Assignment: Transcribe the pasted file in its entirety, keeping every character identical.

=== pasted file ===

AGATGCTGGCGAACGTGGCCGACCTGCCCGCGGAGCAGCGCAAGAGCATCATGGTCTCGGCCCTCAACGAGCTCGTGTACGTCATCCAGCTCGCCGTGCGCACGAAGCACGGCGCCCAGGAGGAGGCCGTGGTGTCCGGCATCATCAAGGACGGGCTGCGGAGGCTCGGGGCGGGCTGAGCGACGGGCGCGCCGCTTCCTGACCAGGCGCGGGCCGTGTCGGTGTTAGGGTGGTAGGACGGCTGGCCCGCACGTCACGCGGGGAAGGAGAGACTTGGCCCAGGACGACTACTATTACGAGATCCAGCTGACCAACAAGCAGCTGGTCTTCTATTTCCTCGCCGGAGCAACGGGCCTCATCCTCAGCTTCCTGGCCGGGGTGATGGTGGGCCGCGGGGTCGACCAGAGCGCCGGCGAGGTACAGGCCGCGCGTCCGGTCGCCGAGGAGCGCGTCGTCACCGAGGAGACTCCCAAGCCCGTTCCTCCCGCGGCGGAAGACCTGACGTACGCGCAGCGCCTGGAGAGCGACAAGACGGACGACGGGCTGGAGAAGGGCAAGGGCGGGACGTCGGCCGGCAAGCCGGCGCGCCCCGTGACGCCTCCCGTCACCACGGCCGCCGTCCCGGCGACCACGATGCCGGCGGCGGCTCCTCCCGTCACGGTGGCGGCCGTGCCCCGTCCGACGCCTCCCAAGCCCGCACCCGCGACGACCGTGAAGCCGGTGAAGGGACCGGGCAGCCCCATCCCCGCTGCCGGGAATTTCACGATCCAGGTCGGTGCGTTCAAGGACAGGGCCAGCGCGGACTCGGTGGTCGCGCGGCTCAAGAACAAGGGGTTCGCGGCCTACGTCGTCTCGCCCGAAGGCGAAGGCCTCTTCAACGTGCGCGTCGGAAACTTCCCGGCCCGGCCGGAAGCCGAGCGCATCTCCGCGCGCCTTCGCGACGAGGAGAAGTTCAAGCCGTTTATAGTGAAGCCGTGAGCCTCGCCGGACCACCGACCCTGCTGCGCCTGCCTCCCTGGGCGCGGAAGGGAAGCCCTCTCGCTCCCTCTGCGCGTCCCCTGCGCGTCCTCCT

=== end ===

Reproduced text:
AGATGCTGGCGAACGTGGCCGACCTGCCCGCGGAGCAGCGCAAGAGCATCATGGTCTCGGCCCTCAACGAGCTCGTGTACGTCATCCAGCTCGCCGTGCGCACGAAGCACGGCGCCCAGGAGGAGGCCGTGGTGTCCGGCATCATCAAGGACGGGCTGCGGAGGCTCGGGGCGGGCTGAGCGACGGGCGCGCCGCTTCCTGACCAGGCGCGGGCCGTGTCGGTGTTAGGGTGGTAGGACGGCTGGCCCGCACGTCACGCGGGGAAGGAGAGACTTGGCCCAGGACGACTACTATTACGAGATCCAGCTGACCAACAAGCAGCTGGTCTTCTATTTCCTCGCCGGAGCAACGGGCCTCATCCTCAGCTTCCTGGCCGGGGTGATGGTGGGCCGCGGGGTCGACCAGAGCGCCGGCGAGGTACAGGCCGCGCGTCCGGTCGCCGAGGAGCGCGTCGTCACCGAGGAGACTCCCAAGCCCGTTCCTCCCGCGGCGGAAGACCTGACGTACGCGCAGCGCCTGGAGAGCGACAAGACGGACGACGGGCTGGAGAAGGGCAAGGGCGGGACGTCGGCCGGCAAGCCGGCGCGCCCCGTGACGCCTCCCGTCACCACGGCCGCCGTCCCGGCGACCACGATGCCGGCGGCGGCTCCTCCCGTCACGGTGGCGGCCGTGCCCCGTCCGACGCCTCCCAAGCCCGCACCCGCGACGACCGTGAAGCCGGTGAAGGGACCGGGCAGCCCCATCCCCGCTGCCGGGAATTTCACGATCCAGGTCGGTGCGTTCAAGGACAGGGCCAGCGCGGACTCGGTGGTCGCGCGGCTCAAGAACAAGGGGTTCGCGGCCTACGTCGTCTCGCCCGAAGGCGAAGGCCTCTTCAACGTGCGCGTCGGAAACTTCCCGGCCCGGCCGGAAGCCGAGCGCATCTCCGCGCGCCTTCGCGACGAGGAGAAGTTCAAGCCGTTTATAGTGAAGCCGTGAGCCTCGCCGGACCACCGACCCTGCTGCGCCTGCCTCCCTGGGCGCGGAAGGGAAGCCCTCTCGCTCCCTCTGCGCGTCCCCTGCGCGTCCTCCT